This a text version of my remarks about Bob Dylan’s Nobel Prize award from Shabbat morning 10/15
Robert Zimmerman was a Jewish boy from a small town in Minnesota, gifted with an artistic vision and a powerful spirit of rebellion, who made his way from the hinterlands of America to New York City’s Greenwich Village. The folk scene there was bursting at the seems, a writhing and living organism of creativity and cross pollination. The Kingston Trio, clean cut and ready for a high school year book photo, was singing Tom Dooley. Pete Seeger popularized If I had a Hammer. Joan Baez reached the top of the charts in 1960, and Peter, Paul, and Mary were playing the coffee houses and cafes. Robert Zimmerman arrived on the scene like stranger coming to town in a western, trailed by a mysterious past, and ultimately leaving behind his given name to become Bob Dylan.
In a few short years he was the biggest musical star in the world, almost a prophet to the young people in the mid 60s who looked to music for guidance and spiritual sustenance. The hit records came one after another, too many to name, and the songs he wrote became a generational soundtrack. He had various periods – a folk period followed by an electric period when he began to use amplified instruments. There was Christian period when for a time he seemed to embrace Christianity, or at least many of its ideals on his record Slow Train Coming. There was a return to Judaism, Dylan davening with tallit and tefillin at the Kotel in Jerusalem. After a motorcycle accident he withdrew from the public eye and regrouped.
But he always came back, he always reappeared. There were always new songs to sing and play. He was restless, his mind jumping from idea to idea, his gaze soaking up the American scene, and somehow spitting it back out with song lyrics that sometimes seemed to be divinely inspired, some kind of uber-muse working through Dylan’s inscrutable eyes. There were songs of social conscience like ‘the Times They Are a Changing,’ or ‘Blowing in the Wind.’ There were protest songs like ‘Highway 61 Revisited,’ and there were powerful personal portraits of love and longing, of loss and the sheer determination to survive against all odds.
To know that he came from Jewish roots is to recognize the prophetic pull of the tradition in his themes and music. He sang about justice and truth, the power of the human spirit, and freedom. All Jewish ideals, all concepts that distinguished ancient Israel from its neighbors. And Dylan was a seeker, somehow discovering the way to drill down to the very core of an idea or issue or emotion, to uncover the truth, and then to lay it bare before our eyes, without flinching or turning away, and daring us to look at what he had uncovered. In this search for truth he was reflecting the biblical prophets of old, their fiery spirit and unforgettable words, still read and chanted 2000 years or more after they were spoken.
Bob Dylan has been no saint. He was always mercurial, often obscure, he was iconoclastic, complicated, and sometimes downright ornery and cantankerous. But his talent was undeniable, and I would argue it was primarily expressed through his words. The music was mostly made up of simple chords, songs with traditional musical progressions, classic folk and blues riffs and even melodies that had been played and replayed for decades. But his language was unique and entirely original, and this was his genius. The often dense and symbolic lyrics that he composed to express in timeless language the very moments, emotions, and ideas that define our lives.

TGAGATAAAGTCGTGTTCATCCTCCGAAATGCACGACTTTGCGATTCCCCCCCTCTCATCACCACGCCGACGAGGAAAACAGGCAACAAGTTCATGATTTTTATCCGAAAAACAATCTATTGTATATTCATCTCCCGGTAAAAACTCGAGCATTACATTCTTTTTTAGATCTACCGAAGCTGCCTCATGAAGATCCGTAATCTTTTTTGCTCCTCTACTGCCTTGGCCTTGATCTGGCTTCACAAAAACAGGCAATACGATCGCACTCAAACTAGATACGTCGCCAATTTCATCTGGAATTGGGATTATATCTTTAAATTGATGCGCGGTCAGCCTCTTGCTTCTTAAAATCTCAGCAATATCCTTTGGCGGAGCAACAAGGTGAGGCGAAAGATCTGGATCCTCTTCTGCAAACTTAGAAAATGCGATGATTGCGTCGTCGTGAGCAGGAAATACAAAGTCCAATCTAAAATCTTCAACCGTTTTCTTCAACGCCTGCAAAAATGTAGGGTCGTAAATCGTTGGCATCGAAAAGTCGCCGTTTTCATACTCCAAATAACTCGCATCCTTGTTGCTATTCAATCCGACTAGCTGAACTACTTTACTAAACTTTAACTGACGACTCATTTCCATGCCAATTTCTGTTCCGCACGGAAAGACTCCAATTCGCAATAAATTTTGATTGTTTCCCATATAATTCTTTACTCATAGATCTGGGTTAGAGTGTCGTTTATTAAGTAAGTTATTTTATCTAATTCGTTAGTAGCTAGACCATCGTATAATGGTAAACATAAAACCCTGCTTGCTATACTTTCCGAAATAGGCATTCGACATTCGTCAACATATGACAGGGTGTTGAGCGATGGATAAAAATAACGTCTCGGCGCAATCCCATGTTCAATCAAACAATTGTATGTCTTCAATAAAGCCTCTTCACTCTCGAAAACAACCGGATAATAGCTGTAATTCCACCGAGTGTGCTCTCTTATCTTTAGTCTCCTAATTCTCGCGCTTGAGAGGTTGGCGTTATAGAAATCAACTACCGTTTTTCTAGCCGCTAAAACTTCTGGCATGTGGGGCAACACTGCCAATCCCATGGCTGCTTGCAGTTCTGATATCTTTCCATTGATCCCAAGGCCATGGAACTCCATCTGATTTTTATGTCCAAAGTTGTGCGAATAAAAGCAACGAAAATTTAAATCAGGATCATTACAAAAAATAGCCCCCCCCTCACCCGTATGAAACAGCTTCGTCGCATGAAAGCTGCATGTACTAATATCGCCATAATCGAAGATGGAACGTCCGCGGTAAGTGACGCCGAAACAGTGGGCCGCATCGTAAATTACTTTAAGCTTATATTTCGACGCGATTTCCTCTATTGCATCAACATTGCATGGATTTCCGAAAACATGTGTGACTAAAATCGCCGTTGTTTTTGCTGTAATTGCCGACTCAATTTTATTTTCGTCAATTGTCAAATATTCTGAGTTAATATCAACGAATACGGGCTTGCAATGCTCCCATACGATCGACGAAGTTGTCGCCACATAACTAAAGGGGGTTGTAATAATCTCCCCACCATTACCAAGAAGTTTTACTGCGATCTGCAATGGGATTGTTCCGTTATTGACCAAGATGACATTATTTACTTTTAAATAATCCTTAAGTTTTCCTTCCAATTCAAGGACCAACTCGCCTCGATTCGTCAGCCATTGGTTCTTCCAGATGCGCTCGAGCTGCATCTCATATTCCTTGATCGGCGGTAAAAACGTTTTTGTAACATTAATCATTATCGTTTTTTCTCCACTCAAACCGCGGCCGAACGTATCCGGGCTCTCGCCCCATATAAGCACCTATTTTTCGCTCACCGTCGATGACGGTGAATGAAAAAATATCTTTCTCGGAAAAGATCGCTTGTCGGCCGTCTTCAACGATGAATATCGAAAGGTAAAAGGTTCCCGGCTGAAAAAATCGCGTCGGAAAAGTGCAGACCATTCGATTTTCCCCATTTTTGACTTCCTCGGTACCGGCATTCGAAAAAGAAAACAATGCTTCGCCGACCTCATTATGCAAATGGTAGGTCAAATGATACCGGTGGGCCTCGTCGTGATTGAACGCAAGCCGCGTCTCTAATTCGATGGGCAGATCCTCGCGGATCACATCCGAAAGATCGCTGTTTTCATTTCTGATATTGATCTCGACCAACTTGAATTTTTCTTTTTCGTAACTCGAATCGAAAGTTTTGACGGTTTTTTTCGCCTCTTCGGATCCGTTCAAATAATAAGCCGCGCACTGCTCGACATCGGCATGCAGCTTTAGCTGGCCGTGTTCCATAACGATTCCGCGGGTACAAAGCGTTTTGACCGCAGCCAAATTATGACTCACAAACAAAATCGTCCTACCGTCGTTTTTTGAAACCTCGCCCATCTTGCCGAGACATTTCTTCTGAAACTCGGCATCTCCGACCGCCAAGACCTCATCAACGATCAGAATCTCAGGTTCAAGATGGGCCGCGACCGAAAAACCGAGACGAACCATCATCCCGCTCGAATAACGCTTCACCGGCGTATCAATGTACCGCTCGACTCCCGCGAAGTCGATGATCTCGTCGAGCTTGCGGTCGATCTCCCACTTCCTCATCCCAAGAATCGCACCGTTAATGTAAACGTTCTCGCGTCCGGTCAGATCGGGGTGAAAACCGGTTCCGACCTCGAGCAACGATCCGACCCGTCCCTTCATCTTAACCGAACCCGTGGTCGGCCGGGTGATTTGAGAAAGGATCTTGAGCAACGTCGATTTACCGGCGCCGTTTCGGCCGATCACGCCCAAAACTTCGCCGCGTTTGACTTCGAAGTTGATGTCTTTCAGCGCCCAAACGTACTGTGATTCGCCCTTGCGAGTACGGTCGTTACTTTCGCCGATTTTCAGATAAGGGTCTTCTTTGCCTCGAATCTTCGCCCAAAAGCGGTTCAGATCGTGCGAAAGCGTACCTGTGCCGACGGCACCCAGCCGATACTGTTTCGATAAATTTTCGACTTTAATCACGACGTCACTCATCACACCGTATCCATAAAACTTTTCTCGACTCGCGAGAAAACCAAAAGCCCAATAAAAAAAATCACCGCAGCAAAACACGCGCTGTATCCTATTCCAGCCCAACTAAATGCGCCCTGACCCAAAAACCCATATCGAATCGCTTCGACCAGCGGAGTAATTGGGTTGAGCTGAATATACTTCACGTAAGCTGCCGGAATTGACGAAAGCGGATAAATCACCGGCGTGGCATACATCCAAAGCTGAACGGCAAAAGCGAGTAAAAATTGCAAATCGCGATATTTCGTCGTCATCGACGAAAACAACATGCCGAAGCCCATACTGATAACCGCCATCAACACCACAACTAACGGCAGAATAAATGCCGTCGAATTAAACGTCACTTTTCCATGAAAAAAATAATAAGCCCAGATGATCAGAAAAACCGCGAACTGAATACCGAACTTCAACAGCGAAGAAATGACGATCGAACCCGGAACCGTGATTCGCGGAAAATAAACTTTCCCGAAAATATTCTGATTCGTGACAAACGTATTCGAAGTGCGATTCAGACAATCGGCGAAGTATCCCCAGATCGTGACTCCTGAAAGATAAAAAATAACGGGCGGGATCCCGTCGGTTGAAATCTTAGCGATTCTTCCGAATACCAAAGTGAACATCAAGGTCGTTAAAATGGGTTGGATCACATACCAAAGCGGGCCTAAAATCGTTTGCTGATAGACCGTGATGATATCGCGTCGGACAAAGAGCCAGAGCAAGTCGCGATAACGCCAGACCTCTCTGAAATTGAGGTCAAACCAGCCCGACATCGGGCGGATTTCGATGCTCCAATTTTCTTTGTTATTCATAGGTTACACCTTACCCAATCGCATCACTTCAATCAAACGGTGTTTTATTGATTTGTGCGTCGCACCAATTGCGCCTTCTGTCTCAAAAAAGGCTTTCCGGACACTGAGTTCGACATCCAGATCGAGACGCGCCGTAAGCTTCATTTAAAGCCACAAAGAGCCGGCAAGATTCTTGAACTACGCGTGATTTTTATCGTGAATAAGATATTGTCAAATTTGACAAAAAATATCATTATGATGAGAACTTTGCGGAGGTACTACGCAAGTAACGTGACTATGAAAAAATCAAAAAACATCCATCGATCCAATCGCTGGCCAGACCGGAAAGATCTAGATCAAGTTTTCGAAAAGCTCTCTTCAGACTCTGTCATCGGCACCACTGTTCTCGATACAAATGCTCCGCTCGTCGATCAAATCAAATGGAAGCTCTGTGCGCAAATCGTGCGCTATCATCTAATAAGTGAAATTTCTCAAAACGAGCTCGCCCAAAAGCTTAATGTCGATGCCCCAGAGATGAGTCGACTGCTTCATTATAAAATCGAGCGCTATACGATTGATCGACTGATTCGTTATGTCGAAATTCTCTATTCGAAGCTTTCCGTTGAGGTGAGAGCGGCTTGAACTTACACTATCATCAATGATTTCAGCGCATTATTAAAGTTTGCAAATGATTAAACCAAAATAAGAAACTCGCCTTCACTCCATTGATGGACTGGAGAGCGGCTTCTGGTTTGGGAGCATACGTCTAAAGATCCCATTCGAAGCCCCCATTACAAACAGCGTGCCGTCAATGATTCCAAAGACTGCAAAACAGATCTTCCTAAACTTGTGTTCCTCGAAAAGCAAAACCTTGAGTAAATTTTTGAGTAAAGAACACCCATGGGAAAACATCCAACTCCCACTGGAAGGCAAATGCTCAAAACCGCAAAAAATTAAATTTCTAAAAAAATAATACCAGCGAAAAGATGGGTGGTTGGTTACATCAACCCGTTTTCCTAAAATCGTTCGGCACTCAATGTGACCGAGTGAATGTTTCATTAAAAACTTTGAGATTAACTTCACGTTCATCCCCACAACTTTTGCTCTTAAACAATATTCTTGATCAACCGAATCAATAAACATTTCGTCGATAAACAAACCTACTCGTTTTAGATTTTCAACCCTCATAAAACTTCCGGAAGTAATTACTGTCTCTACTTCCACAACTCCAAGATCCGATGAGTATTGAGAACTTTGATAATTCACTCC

It is because of that unique gift with words, words that changed music, words that defined a generation, that Bob Dylan was presented with the Nobel Prize in literature this week. There has been some controversy about the choice – after all, he is a musician and not a writer, some have argued. Others have said that rock and roll should never been considered on the same cultural level as the great novel or beautiful poetry. But if the prize at its core is about how the words of an artist can both shape and change the world, then it seems to me hard to argue, for few artists in modern times have shaped and changed the world through words the way Bob Dylan has.
Perhaps it is not a coincidence that the Nobel was awarded to Dylan the very week that we are reading two of the greatest biblical songs ever composed. In the Torah portion we read Moses’ last message to the Israelites, a song of warning and a powerful charge to the people to stay true to the task at hand as they enter the promised land. And in this morning’s haftara text we read King David’s great hymn of victory and thanksgiving, with its soaring language, its metaphors of darkness and light, and its imagery of the great hand of God drawing David from the rushing mighty waters. In both cases the biblical poetry is a testament to the lasting power of song, and an example of how language, in the hands of the greatest artists, can create work of enduring, and sometimes even eternal value.
I don’t mean to suggest that Bob Dylan’s work should be considered on the same level as that of the Hebrew Bible or Shakespeare or Milton. Those authors were some of the greatest geniuses of literature in all of human history, artists who changed not only their own time but all the time to come, and who helped us to see ourselves in a new light, with a deeper understanding of what it means to be human. And maybe 100 years from now people will look back at Dylan’s body of work and see him as a simple traveling minstrel with an electric guitar.
But the Nobel Prize is not of the past or the future. It is of our time. And as we Jews qvell when a Jewish scientist or novelist or economist wins the Nobel Prize, so too we should be qvelling this week. Fifty six years ago a young Jewish boy from Hibbing Minnesota walked onto the world’s biggest stage. He is still standing there, and he has never looked back.